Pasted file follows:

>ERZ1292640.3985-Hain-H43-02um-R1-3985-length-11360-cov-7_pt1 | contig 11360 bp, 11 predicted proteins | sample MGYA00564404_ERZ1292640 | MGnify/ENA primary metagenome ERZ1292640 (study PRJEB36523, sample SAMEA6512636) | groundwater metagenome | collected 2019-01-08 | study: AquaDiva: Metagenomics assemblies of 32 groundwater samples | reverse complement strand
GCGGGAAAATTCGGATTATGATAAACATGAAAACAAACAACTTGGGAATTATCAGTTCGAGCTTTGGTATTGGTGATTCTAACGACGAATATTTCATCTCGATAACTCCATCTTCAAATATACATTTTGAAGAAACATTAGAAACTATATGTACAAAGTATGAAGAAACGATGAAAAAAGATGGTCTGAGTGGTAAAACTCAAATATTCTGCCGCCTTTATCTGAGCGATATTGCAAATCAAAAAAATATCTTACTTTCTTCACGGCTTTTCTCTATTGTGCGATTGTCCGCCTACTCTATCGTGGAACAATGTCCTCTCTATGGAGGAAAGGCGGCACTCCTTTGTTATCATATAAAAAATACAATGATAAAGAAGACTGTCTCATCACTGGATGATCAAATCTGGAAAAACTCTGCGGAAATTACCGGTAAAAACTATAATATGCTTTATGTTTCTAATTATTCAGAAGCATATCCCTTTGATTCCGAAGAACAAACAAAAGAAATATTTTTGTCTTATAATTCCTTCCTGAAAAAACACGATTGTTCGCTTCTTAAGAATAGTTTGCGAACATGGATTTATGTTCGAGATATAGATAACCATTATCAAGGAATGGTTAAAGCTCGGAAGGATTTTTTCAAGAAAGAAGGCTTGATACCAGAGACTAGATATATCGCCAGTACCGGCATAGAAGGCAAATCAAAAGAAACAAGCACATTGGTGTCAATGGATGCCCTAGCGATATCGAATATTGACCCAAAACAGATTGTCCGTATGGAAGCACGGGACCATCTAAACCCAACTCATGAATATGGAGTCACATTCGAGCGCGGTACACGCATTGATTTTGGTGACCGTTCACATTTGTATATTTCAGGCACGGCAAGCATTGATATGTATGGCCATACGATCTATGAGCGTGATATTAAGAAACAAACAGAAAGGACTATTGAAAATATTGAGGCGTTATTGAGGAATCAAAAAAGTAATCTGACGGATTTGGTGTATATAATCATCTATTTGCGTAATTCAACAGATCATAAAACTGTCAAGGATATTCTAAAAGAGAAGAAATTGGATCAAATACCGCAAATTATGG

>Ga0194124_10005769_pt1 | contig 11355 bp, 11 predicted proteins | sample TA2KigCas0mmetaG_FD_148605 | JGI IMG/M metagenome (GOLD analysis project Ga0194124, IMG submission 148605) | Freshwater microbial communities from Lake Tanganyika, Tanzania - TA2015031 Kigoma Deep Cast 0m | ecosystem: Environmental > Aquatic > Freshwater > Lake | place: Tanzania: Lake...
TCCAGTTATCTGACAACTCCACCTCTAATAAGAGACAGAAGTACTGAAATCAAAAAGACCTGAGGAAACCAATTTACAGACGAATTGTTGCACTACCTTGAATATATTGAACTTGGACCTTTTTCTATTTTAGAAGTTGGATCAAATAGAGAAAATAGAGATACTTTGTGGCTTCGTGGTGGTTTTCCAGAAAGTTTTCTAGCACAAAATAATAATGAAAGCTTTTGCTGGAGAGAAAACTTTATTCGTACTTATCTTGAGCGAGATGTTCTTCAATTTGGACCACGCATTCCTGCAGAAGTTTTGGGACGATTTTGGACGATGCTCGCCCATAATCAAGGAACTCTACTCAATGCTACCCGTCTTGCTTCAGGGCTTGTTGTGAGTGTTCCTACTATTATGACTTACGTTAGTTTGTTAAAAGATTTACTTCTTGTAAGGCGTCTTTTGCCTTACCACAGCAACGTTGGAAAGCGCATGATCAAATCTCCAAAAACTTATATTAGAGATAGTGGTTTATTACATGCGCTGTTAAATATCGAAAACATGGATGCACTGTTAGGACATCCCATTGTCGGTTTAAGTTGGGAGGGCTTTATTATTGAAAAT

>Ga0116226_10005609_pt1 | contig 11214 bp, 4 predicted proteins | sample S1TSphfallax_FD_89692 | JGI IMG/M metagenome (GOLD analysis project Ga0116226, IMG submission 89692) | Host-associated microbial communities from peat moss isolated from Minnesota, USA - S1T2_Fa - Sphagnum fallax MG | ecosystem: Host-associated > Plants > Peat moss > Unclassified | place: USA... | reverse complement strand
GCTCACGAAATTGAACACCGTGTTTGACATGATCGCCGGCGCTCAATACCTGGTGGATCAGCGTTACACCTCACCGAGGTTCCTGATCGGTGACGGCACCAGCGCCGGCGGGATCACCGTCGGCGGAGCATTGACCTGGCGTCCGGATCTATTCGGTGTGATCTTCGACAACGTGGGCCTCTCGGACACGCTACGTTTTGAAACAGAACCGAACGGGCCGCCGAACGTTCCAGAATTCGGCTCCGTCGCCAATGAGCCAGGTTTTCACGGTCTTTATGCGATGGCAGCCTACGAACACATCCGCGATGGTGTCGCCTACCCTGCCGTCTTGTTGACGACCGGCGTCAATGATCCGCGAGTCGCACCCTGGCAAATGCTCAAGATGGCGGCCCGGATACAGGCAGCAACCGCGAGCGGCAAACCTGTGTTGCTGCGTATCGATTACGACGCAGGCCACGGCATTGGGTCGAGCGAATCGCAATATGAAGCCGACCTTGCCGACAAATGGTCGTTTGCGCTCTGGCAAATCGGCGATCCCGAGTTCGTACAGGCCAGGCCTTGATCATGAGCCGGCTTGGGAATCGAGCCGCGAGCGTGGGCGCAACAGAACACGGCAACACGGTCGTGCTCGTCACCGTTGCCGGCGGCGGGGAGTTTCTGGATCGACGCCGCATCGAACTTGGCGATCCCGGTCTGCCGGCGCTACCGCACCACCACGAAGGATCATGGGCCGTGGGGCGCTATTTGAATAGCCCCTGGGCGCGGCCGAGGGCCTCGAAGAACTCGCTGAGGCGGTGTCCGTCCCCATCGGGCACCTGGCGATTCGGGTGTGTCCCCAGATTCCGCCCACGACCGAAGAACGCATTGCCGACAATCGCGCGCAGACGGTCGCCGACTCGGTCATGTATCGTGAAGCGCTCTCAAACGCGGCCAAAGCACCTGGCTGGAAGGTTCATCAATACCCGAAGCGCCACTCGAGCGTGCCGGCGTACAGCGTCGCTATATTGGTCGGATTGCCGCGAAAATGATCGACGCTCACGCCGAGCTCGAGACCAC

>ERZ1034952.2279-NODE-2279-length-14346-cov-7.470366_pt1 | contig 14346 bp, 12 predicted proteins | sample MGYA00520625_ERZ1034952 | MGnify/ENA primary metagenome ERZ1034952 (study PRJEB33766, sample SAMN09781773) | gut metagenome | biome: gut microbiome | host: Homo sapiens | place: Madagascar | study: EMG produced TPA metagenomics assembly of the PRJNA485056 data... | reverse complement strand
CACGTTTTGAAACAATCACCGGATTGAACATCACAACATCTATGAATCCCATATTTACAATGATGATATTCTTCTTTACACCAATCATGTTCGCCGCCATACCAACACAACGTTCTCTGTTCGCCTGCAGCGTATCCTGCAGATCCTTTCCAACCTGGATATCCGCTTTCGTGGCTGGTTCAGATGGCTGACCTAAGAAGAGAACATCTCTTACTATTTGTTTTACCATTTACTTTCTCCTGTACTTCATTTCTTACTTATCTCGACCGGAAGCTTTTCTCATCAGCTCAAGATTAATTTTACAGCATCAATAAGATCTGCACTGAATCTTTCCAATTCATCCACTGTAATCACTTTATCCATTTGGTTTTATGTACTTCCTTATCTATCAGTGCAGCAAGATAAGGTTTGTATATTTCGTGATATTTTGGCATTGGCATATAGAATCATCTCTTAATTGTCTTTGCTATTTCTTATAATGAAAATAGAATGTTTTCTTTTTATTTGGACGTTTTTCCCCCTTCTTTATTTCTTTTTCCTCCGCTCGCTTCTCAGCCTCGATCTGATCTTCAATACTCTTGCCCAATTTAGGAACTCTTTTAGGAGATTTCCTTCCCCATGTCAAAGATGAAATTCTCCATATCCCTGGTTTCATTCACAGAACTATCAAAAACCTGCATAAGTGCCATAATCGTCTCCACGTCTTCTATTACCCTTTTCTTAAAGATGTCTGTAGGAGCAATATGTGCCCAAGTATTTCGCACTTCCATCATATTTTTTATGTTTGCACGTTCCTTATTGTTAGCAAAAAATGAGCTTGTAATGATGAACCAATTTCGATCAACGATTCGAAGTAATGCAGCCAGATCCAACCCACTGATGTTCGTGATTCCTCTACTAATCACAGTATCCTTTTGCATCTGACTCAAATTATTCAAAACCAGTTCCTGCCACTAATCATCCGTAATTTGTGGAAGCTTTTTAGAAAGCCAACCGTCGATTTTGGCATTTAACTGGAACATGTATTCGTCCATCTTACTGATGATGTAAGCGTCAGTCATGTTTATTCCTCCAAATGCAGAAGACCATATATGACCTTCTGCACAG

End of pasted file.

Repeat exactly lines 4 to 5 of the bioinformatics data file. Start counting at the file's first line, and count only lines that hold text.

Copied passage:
TCCAGTTATCTGACAACTCCACCTCTAATAAGAGACAGAAGTACTGAAATCAAAAAGACCTGAGGAAACCAATTTACAGACGAATTGTTGCACTACCTTGAATATATTGAACTTGGACCTTTTTCTATTTTAGAAGTTGGATCAAATAGAGAAAATAGAGATACTTTGTGGCTTCGTGGTGGTTTTCCAGAAAGTTTTCTAGCACAAAATAATAATGAAAGCTTTTGCTGGAGAGAAAACTTTATTCGTACTTATCTTGAGCGAGATGTTCTTCAATTTGGACCACGCATTCCTGCAGAAGTTTTGGGACGATTTTGGACGATGCTCGCCCATAATCAAGGAACTCTACTCAATGCTACCCGTCTTGCTTCAGGGCTTGTTGTGAGTGTTCCTACTATTATGACTTACGTTAGTTTGTTAAAAGATTTACTTCTTGTAAGGCGTCTTTTGCCTTACCACAGCAACGTTGGAAAGCGCATGATCAAATCTCCAAAAACTTATATTAGAGATAGTGGTTTATTACATGCGCTGTTAAATATCGAAAACATGGATGCACTGTTAGGACATCCCATTGTCGGTTTAAGTTGGGAGGGCTTTATTATTGAAAAT

>Ga0116226_10005609_pt1 | contig 11214 bp, 4 predicted proteins | sample S1TSphfallax_FD_89692 | JGI IMG/M metagenome (GOLD analysis project Ga0116226, IMG submission 89692) | Host-associated microbial communities from peat moss isolated from Minnesota, USA - S1T2_Fa - Sphagnum fallax MG | ecosystem: Host-associated > Plants > Peat moss > Unclassified | place: USA... | reverse complement strand